THE QUICK-PICK SUPREME COURT PROCESS: WHY IT’S BAD AND WHY IT’S GOOD

As you are no doubt aware, President Trump – at least as I write this – is committed to quickly picking a Supreme Court nominee to replace Ruth Bader Ginsburg and accelerating her through the process to a quick appointment.

This is a bad idea.  And this is a good idea.

Let’s see why.

It is a bad idea because:

-A Supreme Court appointee – who, if seated, has a lifetime position in the highest court of the land – should be vetted carefully and completely.  I don’t see how that can happen in the current abbreviated time frame (a month and a half before the election and four months left to Trump’s term of office).  This obviously is of no concern to President Trump.

-Even if Trump is successful in quick-picking a justice, that justice will be forever tainted by the process – certainly among Democrats and pretty clearly among some Republicans as well.

-This procedure flies in the face of what was done four years ago when, in the final year of his term, 11 months before the end of his presidency, President Obama nominated Merrick Garland for the Supreme Court.  The same Mitch McConnell who fought that nomination tooth and nail on the grounds that the winner of the election should make the choice, is now saying “sure, let’s do it” for whomever President Trump nominates, just four months before the end of his term/maybe the end of his presidency.

-The fact that McConnell’s flip-flop is controversial, and demonstrably hypocritical, is likely to lose President Trump votes;  not among supporters who love him pretty much unconditionally or detractors who hate him just as much, but among independents; the “swingometric” voters whose decisions might be affected by this kind of a move.

OK, that’s the down side.  Now for the up side.

It is a good idea because:

-If Trump can get this done; if McConnell can move his selection through the senate and get a majority vote (or a tie, in which case Vice President Pence would cast the deciding vote), he will have replaced a hard line leftist with a judicial conservative.  That will hugely change the court in favor of where Trump and Republicans are, both now and for years to come.

-If Trump selects, say Judge Amy Coney Barrett as his nominee, he can argue that she was just vetted and voted on for the Court Of Appeals in 2017 (when she was confirmed by a vote of 55 – 43), so there is little need for an extended process now/a quick vote can legitimately take place.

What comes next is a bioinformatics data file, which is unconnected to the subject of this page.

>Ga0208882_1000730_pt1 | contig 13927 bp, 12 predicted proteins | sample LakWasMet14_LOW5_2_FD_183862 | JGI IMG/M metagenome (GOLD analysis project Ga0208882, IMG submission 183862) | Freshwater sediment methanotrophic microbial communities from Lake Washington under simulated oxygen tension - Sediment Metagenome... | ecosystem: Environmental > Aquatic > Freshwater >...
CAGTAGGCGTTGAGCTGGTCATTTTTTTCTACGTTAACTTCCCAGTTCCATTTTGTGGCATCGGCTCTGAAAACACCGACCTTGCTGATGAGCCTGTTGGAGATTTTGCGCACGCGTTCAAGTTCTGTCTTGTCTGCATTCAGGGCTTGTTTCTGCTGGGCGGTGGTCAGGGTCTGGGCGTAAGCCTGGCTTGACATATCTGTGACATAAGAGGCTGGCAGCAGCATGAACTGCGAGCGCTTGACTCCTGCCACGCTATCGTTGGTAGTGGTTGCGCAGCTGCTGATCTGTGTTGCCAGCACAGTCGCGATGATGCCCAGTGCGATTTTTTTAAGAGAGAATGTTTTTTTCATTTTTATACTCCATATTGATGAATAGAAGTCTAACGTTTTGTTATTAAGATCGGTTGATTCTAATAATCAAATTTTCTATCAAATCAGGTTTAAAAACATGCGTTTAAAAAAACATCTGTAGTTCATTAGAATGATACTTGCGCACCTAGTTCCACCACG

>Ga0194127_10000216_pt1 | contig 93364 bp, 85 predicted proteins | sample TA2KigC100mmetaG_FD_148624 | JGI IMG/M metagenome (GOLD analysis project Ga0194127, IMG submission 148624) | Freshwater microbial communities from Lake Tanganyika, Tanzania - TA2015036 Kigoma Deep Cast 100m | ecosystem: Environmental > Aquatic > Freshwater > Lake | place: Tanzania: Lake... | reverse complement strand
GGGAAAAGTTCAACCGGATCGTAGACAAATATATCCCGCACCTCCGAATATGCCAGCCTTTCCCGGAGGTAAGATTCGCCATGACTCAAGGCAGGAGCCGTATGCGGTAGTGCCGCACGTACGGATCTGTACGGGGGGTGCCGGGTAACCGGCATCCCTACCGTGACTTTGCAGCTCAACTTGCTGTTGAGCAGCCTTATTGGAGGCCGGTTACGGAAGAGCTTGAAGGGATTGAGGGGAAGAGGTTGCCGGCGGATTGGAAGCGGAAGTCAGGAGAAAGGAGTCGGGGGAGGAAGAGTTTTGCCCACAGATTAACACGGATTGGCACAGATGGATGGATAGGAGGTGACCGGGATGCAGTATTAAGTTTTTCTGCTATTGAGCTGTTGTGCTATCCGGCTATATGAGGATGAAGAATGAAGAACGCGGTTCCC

Further, during the 2017 vetting process, Barrett, who is an observant Catholic, was attacked by several Democrats (Senators Feinstein and Durbin come to mind) based on her religion.  If that happens again – or even if it doesn’t, but voters are reminded of it – Trump is likely to benefit from increased support from offended Catholic voters.

-Then there is the fact that Barrett, who has seven children, including two adopted children from Haiti and a special needs child, is pretty obviously impervious to accusations of racism and of insensitivity to disadvantaged children – two frequent attack lines used by Democrats against Republicans.

-And if President Trump, instead, goes with Judge Barbara Lagoa – currently a member of the Florida Supreme Court – whose parents came to this country fleeing castro’s Cuba, Trump is not only likely to gain votes in this key battleground state, but probably will gain Latino votes in other states as well.

So, there they are.  The good and the bad (feel free to add in additional good and bad points as you see fit).

Now, what does it all mean?  What does it tell us?

Personally, it tells me that Trump’s effort to try and rush this Supreme Court selection through is a bad idea.  I believe the negatives listed above appreciably outweigh the positives.

But, again, that’s just me.  How about you?

5 Comments

  • 22 presidents were faced with the same scenario and all 22 nominated someone. That’s enough for me. What the senate does is a different story but Trump has a constitutional obligation to nominate someone.

  • If they can impeach the President in an election year he can nominate a Justice in an election year.

  • In a by-gone era, many Supreme Court Justices were confirmed by Voice Vote.
    To be sure, a handful were rejected by an actual vote count.
    RGB was voted in 96-3.

    The attitude back then was to rely on the President to choose good jurists, and have the Senate confirm their qualifications.
    Now, it’s :
    — oppose the President’s agenda
    — fight him at every twist and turn – only politics count

  • Point of order: I’m not saying that there is any legal issue about Trump being able to nominate a justice and push the nomination through, or anything unethical about it (other than the hypocrisy issue). I’m looking at it from a political perspective. And in that context it looks like a bad idea to me.

    • Save yore Dixie Cups.

      The South will rise agin.

      The Dems seem hell bent On Perverting and destroying the institutions that define us a nation.

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